With the help of TCS consultants, the Shelf Drilling team implemented an innovative cloud enhancement. “We suggested that we build a hybrid solution where there is a standalone instance of JD Edwards on each of the rigs that interfaces with the central, hosted instance where all the financial and major ERP activities occur,” says Mohammad Tauseef, global head, Oracle JD Edwards, at TCS.
With a local version of the JD Edwards EnterpriseOne ERP platform on each rig, local managers and crew members see high-speed interactions with the various modules. Then, at multiple times during the day and night, local data flows via satellite to the central hosted system to update critical supply chain and maintenance processes and give management in the Dubai headquarters timely updates on key performance measures. “Having near-real-time results from all these countries is very important to us because we steer the business from our Dubai headquarters,” Teo says.
But on the rigs, the efficiency of operations could not be affected by the executives’ need for insight. Fortunately, the unique architecture served both users and management well. “The speed of the ERP system is great for local users, transactions flow reliably, and data replication is taking place, so this approach solved a very big problem,” says Ahmed Hamdy, manager of supply chain ERP at Shelf Drilling.Keeping Finances On Track
Even with the time needed to develop the offline mode, Shelf Drilling launched the system on the first rigs as planned five months after the initial ERP launch. Since the second half of 2013, the number of rigs running JD Edwards EnterpriseOne in the offline mode has grown to 33.
“This was a rapid implementation, and thanks to Oracle’s predefined processes and our close interaction with the client, this turned into a very successful project even with a stringent go-live timeline,” says Tauseef.
In the months since go-live, Shelf Drilling’s executives from a number of departments are already seeing clear benefits from the new system. For example, JD Edwards EnterpriseOne One View Reporting—a real-time operational reporting tool—makes it easy to analyze transactional data by creating intuitive charts, graphs, and tables. This allows managers to create financial reports organized by relevant data about customers, suppliers, financial reporting period, country of operation, and more. Timely information like this gives executives a clear picture of the company’s revenues and financial obligations to help them allocate resources for new investments. “Without this key information on a daily basis, it would be difficult to run the business efficiently,” says Teo.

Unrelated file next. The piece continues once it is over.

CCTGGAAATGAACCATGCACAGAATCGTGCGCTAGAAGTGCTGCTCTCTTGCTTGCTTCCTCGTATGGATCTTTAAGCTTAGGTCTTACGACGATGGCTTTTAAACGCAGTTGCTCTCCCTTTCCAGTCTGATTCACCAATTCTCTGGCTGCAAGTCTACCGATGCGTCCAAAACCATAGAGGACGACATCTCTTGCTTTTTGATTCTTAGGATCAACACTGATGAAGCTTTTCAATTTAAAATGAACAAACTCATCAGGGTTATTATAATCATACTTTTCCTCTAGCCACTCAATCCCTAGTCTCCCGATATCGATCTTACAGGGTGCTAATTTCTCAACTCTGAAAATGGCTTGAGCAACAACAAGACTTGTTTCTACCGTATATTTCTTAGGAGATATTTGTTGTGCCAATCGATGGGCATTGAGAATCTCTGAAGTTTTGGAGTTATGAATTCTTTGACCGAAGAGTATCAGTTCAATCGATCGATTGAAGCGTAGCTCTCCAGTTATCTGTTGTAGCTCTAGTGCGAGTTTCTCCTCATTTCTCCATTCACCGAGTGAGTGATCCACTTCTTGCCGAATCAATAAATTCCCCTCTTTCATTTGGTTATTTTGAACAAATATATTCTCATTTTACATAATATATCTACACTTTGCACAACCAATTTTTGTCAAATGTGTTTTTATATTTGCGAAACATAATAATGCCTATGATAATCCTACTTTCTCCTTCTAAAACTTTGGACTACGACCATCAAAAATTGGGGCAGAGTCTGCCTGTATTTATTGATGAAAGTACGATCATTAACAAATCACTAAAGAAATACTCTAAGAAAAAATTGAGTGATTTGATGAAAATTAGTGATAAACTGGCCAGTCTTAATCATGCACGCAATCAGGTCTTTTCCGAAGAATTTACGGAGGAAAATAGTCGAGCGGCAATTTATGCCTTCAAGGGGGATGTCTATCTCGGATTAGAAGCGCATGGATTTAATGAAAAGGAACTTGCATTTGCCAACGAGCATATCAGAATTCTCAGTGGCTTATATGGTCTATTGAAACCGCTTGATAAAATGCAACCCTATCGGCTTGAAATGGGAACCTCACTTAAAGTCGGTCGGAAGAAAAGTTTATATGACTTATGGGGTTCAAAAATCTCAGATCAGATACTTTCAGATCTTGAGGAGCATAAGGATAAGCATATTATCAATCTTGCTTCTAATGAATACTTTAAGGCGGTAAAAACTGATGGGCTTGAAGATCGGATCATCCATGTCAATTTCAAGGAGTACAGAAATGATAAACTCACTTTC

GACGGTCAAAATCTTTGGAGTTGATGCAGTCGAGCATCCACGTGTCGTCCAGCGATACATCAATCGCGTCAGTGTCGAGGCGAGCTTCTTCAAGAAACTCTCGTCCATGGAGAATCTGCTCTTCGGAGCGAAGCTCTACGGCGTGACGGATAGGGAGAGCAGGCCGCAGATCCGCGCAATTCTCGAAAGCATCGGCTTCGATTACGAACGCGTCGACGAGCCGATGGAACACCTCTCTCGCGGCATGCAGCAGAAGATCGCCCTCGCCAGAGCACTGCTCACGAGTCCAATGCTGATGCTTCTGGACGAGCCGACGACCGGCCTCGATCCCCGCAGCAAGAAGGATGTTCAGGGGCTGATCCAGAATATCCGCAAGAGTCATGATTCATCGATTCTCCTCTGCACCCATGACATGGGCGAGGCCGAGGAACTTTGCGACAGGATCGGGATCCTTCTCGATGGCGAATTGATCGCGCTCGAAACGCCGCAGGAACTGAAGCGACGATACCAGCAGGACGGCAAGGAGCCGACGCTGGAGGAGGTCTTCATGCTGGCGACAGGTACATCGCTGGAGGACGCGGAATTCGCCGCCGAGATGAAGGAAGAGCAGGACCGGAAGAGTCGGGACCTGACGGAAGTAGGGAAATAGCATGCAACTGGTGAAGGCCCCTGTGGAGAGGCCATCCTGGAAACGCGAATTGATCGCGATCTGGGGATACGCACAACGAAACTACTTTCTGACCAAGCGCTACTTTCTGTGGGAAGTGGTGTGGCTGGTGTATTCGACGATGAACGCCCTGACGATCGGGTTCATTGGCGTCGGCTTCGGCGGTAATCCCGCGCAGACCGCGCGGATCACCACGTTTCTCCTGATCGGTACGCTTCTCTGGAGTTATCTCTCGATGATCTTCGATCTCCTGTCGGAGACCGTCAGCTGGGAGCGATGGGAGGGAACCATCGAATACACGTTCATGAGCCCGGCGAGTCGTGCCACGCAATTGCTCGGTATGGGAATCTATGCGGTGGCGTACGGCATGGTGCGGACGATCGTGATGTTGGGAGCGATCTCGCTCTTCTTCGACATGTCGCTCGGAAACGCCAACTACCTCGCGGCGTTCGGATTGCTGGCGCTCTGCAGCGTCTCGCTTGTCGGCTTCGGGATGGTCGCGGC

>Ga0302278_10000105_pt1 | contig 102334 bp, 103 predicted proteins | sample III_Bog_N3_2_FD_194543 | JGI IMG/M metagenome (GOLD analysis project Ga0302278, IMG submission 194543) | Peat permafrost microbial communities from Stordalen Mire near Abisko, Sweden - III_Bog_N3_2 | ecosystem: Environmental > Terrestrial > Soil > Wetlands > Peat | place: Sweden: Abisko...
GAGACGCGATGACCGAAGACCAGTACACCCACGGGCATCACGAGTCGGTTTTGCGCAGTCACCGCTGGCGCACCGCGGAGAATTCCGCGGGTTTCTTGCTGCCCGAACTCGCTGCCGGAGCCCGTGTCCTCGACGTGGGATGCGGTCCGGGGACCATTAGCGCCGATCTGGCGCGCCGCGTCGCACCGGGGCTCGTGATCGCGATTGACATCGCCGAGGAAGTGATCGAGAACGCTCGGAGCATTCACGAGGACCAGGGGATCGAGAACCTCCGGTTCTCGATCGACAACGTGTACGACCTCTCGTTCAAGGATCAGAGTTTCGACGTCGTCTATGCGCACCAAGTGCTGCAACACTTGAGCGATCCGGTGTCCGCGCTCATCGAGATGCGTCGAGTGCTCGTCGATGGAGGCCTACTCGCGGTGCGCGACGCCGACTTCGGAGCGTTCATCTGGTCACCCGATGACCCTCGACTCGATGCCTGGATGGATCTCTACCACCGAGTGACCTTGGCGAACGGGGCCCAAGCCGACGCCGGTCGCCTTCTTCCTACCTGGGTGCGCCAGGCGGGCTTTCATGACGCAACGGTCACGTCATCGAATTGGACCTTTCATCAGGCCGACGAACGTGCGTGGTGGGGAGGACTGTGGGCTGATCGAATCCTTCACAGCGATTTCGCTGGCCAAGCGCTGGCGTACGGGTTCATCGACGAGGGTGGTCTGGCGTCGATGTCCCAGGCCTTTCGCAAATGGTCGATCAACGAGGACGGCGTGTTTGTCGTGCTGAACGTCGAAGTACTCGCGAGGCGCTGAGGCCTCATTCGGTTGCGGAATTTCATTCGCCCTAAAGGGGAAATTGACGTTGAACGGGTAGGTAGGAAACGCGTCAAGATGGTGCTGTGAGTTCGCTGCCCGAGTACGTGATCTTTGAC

But managers at Shelf Drilling need more than daily ad hoc reports. More than 90 end users across Shelf Drilling’s worldwide operations have just started using the recently deployed Oracle Hyperion Financial Management and Oracle Planning and Budgeting Cloud Service for more-robust and efficient planning and reporting; the system will play a critical role in the creation of the 2015 budget and multiyear financial forecasts.
We need to be able to easily update our financial models, whether it’s on a monthly, quarterly, or annual basis.”–Ian Clark, Executive Vice President, Shelf Drilling